Although it was first published in 1906, Edith Nesbit’s The Railway Children feels like a contemporary parable about the value of cross-cultural understanding and reserving judgment.
A family moves to a house behind a railway after the father, a government official, is falsely accused of spying and placed in jail. The three children of the family - Bobbie, Peter, and Phyllis - befriend a commuter who helps free their father. They also care for a Russian dissident searching for his family.
Renee Raudman uses a warm, bell-clear tone in her heartfelt performance of this tale of compassion.
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We love E. Nesbit stories & have read or listened to nearly every one. This one was a huge BORE. The children I I just couldn't get into it. There was no climax, just boring mundane details of which made NO sense at all.
Worst I've heard so far. Her British accent was horrible. When she would "turn it on" the accent sounded like an Englishman raised on the border of Texas & Mexico. Brit with a southern twang. Bad. Bad. Bad,
But she was always so quiet...
Ms. Raudman would have been an adequate reader if she'd just skipped the accents....she just couldn't seem to keep them straight...Peter often sounded faintly of New York City, while their mother sort of slurred over into nearly a French accent at times. Meanwhile, she mispronounced a number of British words.
Her inflections were overall decent for the different voices, I just think that it would have been better if she'd skipped the accents altogether.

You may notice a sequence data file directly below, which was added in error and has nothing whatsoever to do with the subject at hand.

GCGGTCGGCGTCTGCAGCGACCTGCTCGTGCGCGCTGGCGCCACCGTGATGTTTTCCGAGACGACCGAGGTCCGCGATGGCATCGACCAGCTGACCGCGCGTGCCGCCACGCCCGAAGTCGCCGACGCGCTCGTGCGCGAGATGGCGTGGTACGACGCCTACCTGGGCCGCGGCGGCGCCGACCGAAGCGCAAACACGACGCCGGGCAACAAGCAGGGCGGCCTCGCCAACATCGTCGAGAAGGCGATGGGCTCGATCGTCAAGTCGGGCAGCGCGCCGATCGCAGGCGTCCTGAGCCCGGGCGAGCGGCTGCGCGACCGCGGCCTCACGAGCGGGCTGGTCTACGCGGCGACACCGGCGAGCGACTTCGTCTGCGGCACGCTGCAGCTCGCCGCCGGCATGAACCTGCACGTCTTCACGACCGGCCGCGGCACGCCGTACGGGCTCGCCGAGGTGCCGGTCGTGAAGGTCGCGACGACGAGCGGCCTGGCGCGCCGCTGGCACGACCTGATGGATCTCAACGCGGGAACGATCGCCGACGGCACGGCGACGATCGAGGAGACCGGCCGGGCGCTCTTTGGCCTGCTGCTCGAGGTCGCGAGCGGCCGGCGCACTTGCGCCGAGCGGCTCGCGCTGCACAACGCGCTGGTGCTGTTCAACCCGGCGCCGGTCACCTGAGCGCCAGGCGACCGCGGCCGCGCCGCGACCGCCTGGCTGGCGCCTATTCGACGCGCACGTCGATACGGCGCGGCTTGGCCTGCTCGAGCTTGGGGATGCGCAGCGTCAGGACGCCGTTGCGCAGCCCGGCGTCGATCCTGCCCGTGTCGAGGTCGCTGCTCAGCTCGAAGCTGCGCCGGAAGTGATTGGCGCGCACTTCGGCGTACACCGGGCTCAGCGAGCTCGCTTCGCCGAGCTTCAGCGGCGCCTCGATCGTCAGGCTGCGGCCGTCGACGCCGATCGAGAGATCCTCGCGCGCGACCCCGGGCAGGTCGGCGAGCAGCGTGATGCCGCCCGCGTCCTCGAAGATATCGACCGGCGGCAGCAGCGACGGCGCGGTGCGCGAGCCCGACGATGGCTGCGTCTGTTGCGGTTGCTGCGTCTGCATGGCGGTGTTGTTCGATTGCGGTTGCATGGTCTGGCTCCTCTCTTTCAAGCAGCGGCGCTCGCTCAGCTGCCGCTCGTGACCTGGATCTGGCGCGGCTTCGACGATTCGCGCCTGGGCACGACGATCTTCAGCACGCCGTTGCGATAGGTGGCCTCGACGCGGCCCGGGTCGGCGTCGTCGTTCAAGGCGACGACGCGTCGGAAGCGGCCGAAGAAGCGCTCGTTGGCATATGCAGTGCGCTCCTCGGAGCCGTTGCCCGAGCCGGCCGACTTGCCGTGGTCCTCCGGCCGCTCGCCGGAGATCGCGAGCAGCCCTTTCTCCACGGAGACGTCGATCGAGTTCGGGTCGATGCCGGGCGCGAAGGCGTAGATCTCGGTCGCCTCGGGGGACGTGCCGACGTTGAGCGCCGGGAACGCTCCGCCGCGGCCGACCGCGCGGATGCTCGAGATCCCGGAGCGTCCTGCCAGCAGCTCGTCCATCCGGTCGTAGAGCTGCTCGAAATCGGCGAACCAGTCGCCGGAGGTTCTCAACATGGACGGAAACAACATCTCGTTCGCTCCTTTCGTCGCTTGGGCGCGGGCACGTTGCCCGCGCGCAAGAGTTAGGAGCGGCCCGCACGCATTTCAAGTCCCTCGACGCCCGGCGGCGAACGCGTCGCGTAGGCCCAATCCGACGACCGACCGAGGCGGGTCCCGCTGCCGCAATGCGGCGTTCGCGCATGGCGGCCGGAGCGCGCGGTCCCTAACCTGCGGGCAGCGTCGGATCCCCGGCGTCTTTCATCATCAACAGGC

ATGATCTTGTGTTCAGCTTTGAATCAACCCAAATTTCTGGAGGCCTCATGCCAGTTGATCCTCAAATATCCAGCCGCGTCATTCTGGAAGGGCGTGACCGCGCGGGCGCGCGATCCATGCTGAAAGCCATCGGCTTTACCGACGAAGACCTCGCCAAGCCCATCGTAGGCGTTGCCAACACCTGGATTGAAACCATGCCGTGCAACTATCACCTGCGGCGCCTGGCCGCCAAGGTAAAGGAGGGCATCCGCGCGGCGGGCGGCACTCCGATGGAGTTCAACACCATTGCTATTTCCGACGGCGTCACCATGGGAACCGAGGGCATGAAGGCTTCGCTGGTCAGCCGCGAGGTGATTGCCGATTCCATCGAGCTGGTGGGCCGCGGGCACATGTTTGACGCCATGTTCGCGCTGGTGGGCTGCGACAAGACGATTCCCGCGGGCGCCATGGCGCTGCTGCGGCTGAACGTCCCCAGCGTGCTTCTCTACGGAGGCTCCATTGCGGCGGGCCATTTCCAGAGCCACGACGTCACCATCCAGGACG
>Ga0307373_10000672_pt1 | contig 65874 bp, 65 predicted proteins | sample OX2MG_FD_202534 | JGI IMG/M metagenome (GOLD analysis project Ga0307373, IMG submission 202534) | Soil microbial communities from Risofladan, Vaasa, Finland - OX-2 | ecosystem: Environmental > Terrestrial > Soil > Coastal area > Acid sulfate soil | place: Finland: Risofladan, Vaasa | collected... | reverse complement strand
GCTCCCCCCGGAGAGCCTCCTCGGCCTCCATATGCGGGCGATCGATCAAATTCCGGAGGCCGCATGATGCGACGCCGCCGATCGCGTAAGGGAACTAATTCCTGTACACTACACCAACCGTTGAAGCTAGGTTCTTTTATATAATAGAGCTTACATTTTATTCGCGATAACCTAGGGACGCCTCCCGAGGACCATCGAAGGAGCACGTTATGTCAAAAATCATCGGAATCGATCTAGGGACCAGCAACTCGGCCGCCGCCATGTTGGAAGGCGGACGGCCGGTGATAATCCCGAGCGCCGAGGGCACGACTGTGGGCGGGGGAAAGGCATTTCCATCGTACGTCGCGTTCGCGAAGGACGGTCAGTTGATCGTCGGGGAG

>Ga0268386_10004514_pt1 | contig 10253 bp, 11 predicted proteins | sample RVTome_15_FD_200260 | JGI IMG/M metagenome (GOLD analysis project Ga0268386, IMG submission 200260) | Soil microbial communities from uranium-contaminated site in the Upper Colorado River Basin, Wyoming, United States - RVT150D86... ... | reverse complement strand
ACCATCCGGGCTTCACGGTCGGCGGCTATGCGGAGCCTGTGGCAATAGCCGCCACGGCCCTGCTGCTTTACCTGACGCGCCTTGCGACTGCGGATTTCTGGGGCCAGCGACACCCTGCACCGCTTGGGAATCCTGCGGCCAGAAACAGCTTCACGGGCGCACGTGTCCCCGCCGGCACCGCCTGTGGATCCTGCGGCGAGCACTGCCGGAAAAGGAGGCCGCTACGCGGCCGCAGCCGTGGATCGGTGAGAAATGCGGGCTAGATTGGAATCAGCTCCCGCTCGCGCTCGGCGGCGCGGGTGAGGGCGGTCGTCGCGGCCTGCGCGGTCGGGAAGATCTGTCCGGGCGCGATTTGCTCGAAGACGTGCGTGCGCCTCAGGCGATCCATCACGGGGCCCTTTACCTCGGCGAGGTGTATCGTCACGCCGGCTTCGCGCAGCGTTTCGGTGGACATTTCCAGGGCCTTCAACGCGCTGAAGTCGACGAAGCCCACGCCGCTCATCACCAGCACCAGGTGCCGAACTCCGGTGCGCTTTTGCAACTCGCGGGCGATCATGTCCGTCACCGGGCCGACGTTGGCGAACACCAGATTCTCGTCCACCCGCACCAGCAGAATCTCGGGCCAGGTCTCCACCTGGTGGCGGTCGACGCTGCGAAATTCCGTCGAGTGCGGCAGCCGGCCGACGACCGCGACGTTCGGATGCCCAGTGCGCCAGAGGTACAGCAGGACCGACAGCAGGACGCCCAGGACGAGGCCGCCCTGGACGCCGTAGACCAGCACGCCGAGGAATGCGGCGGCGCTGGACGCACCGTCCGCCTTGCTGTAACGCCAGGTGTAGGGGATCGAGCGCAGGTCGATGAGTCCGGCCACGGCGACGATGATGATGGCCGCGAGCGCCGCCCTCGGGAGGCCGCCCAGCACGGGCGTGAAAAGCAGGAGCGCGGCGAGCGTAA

Almost any other reader would have been better. Let me change that: any other reader would have been better.
It is a slightly saccharin tale and shows its age (early 1900s), but the children are well drawn and the story is engaging despite the whiff of Victorian melodrama. The end still makes me tear up. The scene where the children celebrate Perk's birthday, and his affronted pride, is particularly well done.
This is a sweet story, essentially ruined by an incompetent reader. Rene Raudner's fake English accent made me cringe. The various voices she employed were unpleasant to listen to. Her emphasis and pauses were often off. She pronounced 'row', as in argument, as if it referred to a way to propel a dinghy. There are a few other readers who are less than perfect, but this one was nails on a blackboard. Only my love of the story, read several times before, kept me listening to the end.
Nothing. The Raailway Children, like most of E. Nesbit's books, is dated but perfect in its way.
I thoroughly enjoyed listening to this classic children's story. It was beautifully read, despite the strong American accent combined with rather odd attempts at the British accents.
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